The ASU Police Department arrested a man after he entered Taylor Place Saturday night and stole a student's laptop, court documents say.
According to court documents, Donald Ray Marshall entered the Downtown Phoenix campus residence hall around 11:25 p.m. and went into two residents' rooms on two separate floors, stealing a laptop from one of them. He was arrested and charged with two counts of first degree trespassing and one count of second degree burglary, the court documents and an ASU PD spokesperson said.
ASU PD located Marshall at 3:46 a.m. on Sunday morning at the Circle K on the corner of First and Fillmore avenues, according to court documents.
Taylor Place resident Nick Kennealy, a freshman studying sports journalism, said he saw Marshall walk past the turnstiles, which he said had been broken for weeks, and into the elevator area.
"He was just standing by the elevators. He got in somehow," Kennealy said, referring to the main entrances. "I don't know if the door was unlocked or propped open. But he made it in."
Kennealy said he walked into the convenience store connected to Taylor Place to avoid confrontation with Marshall. When he came out a couple minutes later, Marshall was gone.
Justin LaCertosa, also a freshman studying sports journalism, said he was in the elevator with Marshall, who then got off on the fourth floor. Court documents say he entered rooms on the second and 14th floors.
One resident, who asked to remain anonymous to protect her safety, said she came home Sunday morning around 2 a.m. to find her laptop gone.
"I checked Find My iPhone and saw that it was two blocks away at a Circle K," the resident said. "I was like, there's no way this is happening right now."
She went downstairs to the security guard and asked if he could check the hallway cameras to confirm whether anyone had entered her room. She said the security guard told her the building doesn’t have any hallway cameras. However, the police were able to check the cameras and identify the man.
ASU PD used Find My iPhone to track down Marshall and retrieve the student's laptop.
A Taylor Place student staff member said issues with the building's security are some of the reasons the incident happened. The student asked to remain anonymous to protect their job.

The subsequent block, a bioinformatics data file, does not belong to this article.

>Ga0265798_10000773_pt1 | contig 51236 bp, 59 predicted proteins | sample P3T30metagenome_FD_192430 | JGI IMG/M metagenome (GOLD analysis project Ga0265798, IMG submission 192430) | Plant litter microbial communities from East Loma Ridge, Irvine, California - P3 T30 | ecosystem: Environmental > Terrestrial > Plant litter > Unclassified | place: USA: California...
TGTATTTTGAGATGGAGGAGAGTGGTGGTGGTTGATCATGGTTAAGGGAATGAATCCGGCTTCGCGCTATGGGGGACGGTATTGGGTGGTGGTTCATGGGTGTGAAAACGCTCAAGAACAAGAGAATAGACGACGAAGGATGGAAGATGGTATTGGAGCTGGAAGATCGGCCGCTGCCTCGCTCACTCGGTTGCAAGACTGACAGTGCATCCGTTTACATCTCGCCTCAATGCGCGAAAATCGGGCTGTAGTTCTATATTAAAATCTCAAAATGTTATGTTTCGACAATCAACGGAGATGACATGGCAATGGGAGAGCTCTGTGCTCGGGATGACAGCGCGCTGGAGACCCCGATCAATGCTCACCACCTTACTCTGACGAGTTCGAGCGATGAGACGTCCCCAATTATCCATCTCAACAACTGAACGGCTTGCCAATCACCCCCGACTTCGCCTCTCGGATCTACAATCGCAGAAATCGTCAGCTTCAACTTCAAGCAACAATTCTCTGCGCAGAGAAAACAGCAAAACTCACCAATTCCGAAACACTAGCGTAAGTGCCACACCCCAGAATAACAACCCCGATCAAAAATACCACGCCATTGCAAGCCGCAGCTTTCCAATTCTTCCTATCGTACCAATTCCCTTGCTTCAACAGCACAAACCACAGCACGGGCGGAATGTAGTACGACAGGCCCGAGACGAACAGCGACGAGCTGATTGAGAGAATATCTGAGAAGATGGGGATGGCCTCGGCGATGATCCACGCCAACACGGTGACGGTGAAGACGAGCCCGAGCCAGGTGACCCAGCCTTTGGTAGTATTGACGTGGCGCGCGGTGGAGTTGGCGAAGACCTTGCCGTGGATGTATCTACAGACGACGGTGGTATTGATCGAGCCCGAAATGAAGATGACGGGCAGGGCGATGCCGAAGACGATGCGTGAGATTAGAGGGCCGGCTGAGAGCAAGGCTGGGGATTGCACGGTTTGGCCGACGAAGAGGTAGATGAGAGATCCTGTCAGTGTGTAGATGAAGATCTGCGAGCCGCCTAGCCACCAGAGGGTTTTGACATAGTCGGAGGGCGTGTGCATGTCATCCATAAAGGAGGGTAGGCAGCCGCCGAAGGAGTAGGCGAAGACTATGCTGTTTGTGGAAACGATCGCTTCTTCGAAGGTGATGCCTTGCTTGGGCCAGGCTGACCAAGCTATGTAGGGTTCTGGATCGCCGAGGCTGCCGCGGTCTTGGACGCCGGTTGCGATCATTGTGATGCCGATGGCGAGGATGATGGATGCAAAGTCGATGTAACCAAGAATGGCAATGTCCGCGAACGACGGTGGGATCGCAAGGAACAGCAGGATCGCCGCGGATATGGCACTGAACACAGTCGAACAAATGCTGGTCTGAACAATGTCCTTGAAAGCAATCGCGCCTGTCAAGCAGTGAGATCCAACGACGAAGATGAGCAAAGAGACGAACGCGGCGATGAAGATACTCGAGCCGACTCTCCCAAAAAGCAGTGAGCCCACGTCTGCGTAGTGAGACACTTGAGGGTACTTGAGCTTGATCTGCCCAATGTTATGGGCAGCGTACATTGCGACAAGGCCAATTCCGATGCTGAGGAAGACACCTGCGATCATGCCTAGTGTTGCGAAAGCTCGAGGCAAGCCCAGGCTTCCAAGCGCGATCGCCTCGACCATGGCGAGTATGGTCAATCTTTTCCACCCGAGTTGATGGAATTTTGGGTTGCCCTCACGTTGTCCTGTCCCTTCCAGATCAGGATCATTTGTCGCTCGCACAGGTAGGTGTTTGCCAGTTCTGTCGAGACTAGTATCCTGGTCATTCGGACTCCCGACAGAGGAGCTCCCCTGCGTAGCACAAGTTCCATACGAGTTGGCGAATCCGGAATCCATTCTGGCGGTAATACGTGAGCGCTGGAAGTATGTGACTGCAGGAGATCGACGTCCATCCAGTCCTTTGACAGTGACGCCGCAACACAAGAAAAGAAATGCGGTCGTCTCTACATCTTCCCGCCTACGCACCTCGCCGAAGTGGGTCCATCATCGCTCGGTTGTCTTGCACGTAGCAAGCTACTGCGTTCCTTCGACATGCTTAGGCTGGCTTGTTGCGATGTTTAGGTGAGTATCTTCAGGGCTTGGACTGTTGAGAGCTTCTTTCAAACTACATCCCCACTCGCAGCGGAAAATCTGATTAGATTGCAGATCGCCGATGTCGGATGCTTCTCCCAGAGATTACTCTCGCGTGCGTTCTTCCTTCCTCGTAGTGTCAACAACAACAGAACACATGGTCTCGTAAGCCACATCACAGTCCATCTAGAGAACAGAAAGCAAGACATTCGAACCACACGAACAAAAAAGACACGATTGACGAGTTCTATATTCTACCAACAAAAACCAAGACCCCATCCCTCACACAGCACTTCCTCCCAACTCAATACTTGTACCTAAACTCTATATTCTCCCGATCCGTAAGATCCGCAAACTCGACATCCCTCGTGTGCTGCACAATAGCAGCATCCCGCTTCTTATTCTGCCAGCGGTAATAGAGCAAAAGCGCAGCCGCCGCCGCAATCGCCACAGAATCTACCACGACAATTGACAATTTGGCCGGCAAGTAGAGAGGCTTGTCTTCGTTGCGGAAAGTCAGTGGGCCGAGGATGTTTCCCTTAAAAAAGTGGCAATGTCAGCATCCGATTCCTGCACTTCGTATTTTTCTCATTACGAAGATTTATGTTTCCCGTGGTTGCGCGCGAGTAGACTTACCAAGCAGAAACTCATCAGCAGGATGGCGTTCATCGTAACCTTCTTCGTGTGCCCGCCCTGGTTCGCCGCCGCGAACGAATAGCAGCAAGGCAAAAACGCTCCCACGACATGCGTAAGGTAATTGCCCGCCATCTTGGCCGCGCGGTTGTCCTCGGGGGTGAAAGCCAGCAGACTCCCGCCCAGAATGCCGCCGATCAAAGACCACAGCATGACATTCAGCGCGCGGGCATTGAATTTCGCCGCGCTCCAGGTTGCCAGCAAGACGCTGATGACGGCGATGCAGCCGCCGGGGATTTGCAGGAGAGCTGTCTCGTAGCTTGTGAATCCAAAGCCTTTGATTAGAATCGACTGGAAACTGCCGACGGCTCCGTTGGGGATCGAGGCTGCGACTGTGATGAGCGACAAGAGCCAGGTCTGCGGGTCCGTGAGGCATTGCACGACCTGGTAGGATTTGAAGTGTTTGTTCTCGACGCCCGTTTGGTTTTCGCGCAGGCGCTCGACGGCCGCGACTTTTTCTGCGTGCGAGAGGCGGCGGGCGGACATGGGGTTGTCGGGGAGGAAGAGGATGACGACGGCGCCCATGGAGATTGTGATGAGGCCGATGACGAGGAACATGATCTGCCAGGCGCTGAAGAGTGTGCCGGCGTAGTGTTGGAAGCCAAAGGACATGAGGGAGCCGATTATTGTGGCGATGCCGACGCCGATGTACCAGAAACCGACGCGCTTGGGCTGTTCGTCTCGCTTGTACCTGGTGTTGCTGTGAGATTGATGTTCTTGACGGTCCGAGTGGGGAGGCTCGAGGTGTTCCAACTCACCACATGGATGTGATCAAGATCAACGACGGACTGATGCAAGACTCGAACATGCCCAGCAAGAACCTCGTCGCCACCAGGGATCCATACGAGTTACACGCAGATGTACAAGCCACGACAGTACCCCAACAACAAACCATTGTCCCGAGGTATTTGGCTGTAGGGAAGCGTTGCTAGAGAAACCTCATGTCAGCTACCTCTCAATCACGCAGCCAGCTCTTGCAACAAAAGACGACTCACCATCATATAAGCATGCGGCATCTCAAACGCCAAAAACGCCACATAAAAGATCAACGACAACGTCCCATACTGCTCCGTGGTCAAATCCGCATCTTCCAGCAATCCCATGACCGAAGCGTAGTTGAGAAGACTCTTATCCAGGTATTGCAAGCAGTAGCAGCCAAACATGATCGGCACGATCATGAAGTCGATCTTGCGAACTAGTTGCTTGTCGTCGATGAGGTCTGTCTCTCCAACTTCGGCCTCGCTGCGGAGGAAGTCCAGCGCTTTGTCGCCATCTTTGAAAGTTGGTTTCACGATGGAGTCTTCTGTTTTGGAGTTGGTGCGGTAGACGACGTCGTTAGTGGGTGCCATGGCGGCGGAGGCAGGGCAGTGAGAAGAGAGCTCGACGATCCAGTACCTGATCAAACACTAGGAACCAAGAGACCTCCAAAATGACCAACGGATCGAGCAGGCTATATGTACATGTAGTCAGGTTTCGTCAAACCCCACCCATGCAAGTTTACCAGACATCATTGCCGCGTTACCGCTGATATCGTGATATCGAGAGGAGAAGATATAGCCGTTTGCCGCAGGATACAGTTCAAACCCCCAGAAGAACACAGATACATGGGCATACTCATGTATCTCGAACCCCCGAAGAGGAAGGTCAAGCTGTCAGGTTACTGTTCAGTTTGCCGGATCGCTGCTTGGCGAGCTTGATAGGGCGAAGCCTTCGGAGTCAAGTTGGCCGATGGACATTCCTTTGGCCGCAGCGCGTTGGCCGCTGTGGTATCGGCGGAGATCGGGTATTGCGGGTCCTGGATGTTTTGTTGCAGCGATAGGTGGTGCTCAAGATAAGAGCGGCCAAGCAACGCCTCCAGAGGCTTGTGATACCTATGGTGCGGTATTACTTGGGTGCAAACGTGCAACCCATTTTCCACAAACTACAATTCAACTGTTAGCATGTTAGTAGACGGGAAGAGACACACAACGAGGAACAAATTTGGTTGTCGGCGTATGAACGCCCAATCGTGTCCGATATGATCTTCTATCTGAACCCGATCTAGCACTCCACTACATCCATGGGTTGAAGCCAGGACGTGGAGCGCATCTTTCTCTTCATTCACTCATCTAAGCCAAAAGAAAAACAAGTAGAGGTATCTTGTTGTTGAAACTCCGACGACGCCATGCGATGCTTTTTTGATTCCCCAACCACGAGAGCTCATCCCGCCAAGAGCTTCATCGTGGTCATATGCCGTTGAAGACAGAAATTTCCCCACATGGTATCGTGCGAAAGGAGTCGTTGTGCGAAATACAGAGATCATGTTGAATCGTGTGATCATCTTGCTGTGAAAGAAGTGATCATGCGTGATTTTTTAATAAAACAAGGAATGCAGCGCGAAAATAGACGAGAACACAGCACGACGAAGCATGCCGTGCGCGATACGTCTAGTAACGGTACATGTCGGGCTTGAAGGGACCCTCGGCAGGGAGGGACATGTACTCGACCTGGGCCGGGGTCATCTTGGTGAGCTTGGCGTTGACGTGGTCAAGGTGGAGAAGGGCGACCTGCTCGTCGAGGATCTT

The student staff member said Taylor Place contracts its security through a private firm, which could have been a contributing factor to the situation.
"ASU does not actually employ any of the security like employees," the staff member said. "It makes it a little more difficult if there are issues with specific people on security staff or processes that need to be adapted regarding activities on campus because that's all third party."
The student also said there has been a lot of security personnel turnover in the last year or so, making a lot of current security staff brand new.
The student staff member, along with several other residents, said the turnstiles have been out of order for weeks. So while residents still have to scan a student ID to get into the building, there's no barrier to stop anyone from walking through to the elevator bay. A student ID does need to be scanned in order to call an elevator. However, if the elevator is already called by another resident, it's easily accessible, students said.
"I think that's pretty much what happened," the staff member said. "Someone just walked through the turnstiles, went into the elevator with a person who was already in or coming out of one and then was wandering through the building."
The staff member also said CAs aren't informed of incidents unless ASU PD gets involved. They said ASU PD responded and asked the CAs if they saw anything.
"We were all kind of hyper vigilant at that point," the staff member said. "But for those of us whose floors were not impacted, that was the extent of our information. And most of the residents were not impacted in any way. … They didn't know what was going on."
Edited by Piper Hansen, Reagan Priest, Greta Forslund and Grace Copperthite.
Angelina is the Executive Editor at The State Press. She directly oversees the digital production and engagement teams, as well as the magazine, multimedia, and digital departments. She has the final editorial say of all things published by the organization.
Sadie Buggle is the Editor of the State Press Opinion Desk. This is her third semester working for the State Press after two semesters reporting for the Community and Culture Desk.
Alexis Heichman leads the Multimedia Department of the State Press. She is a student studying at the Walter Cronkite School of Journalism and Mass Communication at ASU.